Computation
http://www.mdpi.com/journal/computation
Latest open access articles published in Computation at http://www.mdpi.com/journal/computation<![CDATA[Computation, Vol. 2, Pages 83-101: Cultural Collapse and System Survival Due to Environmental Modification]]>
http://www.mdpi.com/2079-3197/2/3/83
We consider a simple mathematical approach to the rise and fall of societies based on population growth and its effects on the environment, both beneficial and detrimental. We find that in any simple model of population dynamics with environmental coupling, stable cultures are impossible. Populations inevitably grow or decline exponentially. Further, if the parameters defining a civilisation are allowed to evolve towards an evolutionarily stable state, the only possible solutions are those where each culture ultimately declines. However, computer simulation with multiple competing cultures show that while each eventually collapses, some are always extant and the system is robust. In this broad class of models, individual death is a requirement for system survival.Computation2014-07-2923Article10.3390/computation2030083831012079-31972014-07-29doi: 10.3390/computation2030083Graeme AcklandAdrien HenryAlexander WilliamsMorrel Cohen<![CDATA[Computation, Vol. 2, Pages 61-82: Universal Dimensions of Meaning Derived from Semantic Relations among Words and Senses: Mereological Completeness vs. Ontological Generality]]>
http://www.mdpi.com/2079-3197/2/3/61
A key to semantic analysis is a precise and practically useful definition of meaning that is general for all domains of knowledge. We previously introduced the notion of weak semantic map: a metric space allocating concepts along their most general (universal) semantic characteristics while at the same time ignoring other, domain-specific aspects of their meanings. Here we address questions of the number, quality, and mutual independence of the weak semantic dimensions. Specifically, we employ semantic relationships not previously used for weak semantic mapping, such as holonymy/meronymy (“is-part/member-of”), and we compare maps constructed from word senses to those constructed from words. We show that the “completeness” dimension derived from the holonym/meronym relation is independent of, and practically orthogonal to, the “abstractness” dimension derived from the hypernym-hyponym (“is-a”) relation, while both dimensions are orthogonal to the maps derived from synonymy and antonymy. Interestingly, the choice of using relations among words vs. senses implies a non-trivial trade-off between rich and unambiguous information due to homonymy and polysemy. The practical utility of the new and prior dimensions is illustrated by the automated evaluation of different kinds of documents. Residual analysis of available linguistic resources, such as WordNet, suggests that the number of universal semantic dimensions representable in natural language may be finite. Their complete characterization, as well as the extension of results to non-linguistic materials, remains an open challenge.Computation2014-07-1523Article10.3390/computation203006161822079-31972014-07-15doi: 10.3390/computation2030061Alexei SamsonovichGiorgio Ascoli<![CDATA[Computation, Vol. 2, Pages 47-60: Can the Thermodynamic Hodgkin-Huxley Model of Voltage-Dependent Conductance Extrapolate for Temperature?]]>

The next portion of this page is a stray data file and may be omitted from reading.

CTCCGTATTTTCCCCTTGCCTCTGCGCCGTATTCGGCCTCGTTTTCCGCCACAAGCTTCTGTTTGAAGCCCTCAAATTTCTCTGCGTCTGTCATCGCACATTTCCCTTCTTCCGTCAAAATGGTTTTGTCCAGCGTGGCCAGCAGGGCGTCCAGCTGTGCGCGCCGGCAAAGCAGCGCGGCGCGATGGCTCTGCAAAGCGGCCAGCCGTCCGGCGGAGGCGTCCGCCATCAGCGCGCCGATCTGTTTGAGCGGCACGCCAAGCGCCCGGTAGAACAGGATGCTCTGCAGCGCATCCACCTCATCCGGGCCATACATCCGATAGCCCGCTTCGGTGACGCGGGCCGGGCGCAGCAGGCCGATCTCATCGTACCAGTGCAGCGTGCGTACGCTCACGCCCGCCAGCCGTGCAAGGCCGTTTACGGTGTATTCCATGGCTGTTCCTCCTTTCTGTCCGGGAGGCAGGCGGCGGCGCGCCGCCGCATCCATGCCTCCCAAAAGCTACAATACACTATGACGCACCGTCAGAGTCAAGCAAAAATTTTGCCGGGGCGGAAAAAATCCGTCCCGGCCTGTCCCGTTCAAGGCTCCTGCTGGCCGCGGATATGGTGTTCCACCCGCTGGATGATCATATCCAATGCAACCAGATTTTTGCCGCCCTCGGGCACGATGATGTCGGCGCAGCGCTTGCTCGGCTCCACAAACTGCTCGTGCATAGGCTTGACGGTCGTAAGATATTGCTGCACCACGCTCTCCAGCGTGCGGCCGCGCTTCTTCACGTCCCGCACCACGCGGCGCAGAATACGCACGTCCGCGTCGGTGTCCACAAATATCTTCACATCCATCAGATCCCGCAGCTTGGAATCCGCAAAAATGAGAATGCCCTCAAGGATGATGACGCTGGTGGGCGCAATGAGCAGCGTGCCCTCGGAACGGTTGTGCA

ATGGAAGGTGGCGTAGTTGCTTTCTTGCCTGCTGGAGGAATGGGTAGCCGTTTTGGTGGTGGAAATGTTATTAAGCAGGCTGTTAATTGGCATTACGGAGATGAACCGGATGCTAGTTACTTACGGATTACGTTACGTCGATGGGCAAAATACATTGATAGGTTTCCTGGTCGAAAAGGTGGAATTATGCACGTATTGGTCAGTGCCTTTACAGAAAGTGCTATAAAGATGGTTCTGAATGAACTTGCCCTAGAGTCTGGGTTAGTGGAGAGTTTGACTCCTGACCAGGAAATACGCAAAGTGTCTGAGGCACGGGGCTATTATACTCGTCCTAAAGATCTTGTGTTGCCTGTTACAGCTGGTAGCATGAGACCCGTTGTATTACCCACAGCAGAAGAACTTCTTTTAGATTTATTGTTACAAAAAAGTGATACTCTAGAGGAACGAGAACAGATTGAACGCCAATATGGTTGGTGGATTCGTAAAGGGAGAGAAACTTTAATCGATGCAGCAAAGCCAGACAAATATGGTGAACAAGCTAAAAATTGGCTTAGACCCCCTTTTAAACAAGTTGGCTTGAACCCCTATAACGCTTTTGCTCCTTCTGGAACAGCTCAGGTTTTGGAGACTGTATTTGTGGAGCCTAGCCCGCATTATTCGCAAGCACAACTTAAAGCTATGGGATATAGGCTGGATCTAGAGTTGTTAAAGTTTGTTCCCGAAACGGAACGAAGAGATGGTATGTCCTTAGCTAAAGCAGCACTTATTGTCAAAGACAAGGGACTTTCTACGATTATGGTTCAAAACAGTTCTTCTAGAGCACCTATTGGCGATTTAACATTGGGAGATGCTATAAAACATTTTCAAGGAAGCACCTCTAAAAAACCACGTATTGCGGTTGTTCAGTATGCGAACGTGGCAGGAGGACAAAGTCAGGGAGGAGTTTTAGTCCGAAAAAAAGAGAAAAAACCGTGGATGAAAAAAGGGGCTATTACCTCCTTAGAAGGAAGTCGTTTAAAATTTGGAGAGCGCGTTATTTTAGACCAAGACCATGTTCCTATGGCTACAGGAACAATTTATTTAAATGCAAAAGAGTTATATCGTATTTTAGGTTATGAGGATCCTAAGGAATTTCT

http://www.mdpi.com/2079-3197/2/2/47